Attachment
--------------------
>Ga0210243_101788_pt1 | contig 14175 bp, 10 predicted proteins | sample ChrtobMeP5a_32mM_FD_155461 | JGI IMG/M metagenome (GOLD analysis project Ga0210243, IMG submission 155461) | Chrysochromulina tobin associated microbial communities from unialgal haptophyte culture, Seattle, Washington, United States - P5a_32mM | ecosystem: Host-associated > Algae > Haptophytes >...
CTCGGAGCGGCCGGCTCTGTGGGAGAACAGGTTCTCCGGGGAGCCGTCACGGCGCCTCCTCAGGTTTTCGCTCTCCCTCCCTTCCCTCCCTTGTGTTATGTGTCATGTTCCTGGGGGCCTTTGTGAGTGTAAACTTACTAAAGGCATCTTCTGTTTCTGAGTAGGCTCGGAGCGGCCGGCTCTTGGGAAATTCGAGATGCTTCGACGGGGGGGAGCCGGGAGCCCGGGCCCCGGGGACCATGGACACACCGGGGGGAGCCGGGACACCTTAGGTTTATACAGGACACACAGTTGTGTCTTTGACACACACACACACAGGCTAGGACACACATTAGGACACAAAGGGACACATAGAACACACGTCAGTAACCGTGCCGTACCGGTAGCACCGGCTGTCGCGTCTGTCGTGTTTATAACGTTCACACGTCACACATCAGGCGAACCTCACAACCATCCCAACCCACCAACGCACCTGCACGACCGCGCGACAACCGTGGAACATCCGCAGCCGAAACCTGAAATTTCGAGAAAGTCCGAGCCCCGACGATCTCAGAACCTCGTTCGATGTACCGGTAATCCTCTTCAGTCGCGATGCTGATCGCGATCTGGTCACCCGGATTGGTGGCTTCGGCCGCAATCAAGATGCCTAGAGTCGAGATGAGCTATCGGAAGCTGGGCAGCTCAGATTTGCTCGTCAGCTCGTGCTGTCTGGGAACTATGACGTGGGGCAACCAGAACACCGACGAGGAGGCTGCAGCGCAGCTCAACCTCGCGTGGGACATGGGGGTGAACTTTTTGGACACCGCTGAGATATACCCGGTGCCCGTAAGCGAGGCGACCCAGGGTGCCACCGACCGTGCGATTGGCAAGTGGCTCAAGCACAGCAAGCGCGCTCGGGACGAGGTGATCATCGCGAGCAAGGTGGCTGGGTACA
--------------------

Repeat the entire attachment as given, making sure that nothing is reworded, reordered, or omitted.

>Ga0210243_101788_pt1 | contig 14175 bp, 10 predicted proteins | sample ChrtobMeP5a_32mM_FD_155461 | JGI IMG/M metagenome (GOLD analysis project Ga0210243, IMG submission 155461) | Chrysochromulina tobin associated microbial communities from unialgal haptophyte culture, Seattle, Washington, United States - P5a_32mM | ecosystem: Host-associated > Algae > Haptophytes >...
CTCGGAGCGGCCGGCTCTGTGGGAGAACAGGTTCTCCGGGGAGCCGTCACGGCGCCTCCTCAGGTTTTCGCTCTCCCTCCCTTCCCTCCCTTGTGTTATGTGTCATGTTCCTGGGGGCCTTTGTGAGTGTAAACTTACTAAAGGCATCTTCTGTTTCTGAGTAGGCTCGGAGCGGCCGGCTCTTGGGAAATTCGAGATGCTTCGACGGGGGGGAGCCGGGAGCCCGGGCCCCGGGGACCATGGACACACCGGGGGGAGCCGGGACACCTTAGGTTTATACAGGACACACAGTTGTGTCTTTGACACACACACACACAGGCTAGGACACACATTAGGACACAAAGGGACACATAGAACACACGTCAGTAACCGTGCCGTACCGGTAGCACCGGCTGTCGCGTCTGTCGTGTTTATAACGTTCACACGTCACACATCAGGCGAACCTCACAACCATCCCAACCCACCAACGCACCTGCACGACCGCGCGACAACCGTGGAACATCCGCAGCCGAAACCTGAAATTTCGAGAAAGTCCGAGCCCCGACGATCTCAGAACCTCGTTCGATGTACCGGTAATCCTCTTCAGTCGCGATGCTGATCGCGATCTGGTCACCCGGATTGGTGGCTTCGGCCGCAATCAAGATGCCTAGAGTCGAGATGAGCTATCGGAAGCTGGGCAGCTCAGATTTGCTCGTCAGCTCGTGCTGTCTGGGAACTATGACGTGGGGCAACCAGAACACCGACGAGGAGGCTGCAGCGCAGCTCAACCTCGCGTGGGACATGGGGGTGAACTTTTTGGACACCGCTGAGATATACCCGGTGCCCGTAAGCGAGGCGACCCAGGGTGCCACCGACCGTGCGATTGGCAAGTGGCTCAAGCACAGCAAGCGCGCTCGGGACGAGGTGATCATCGCGAGCAAGGTGGCTGGGTACA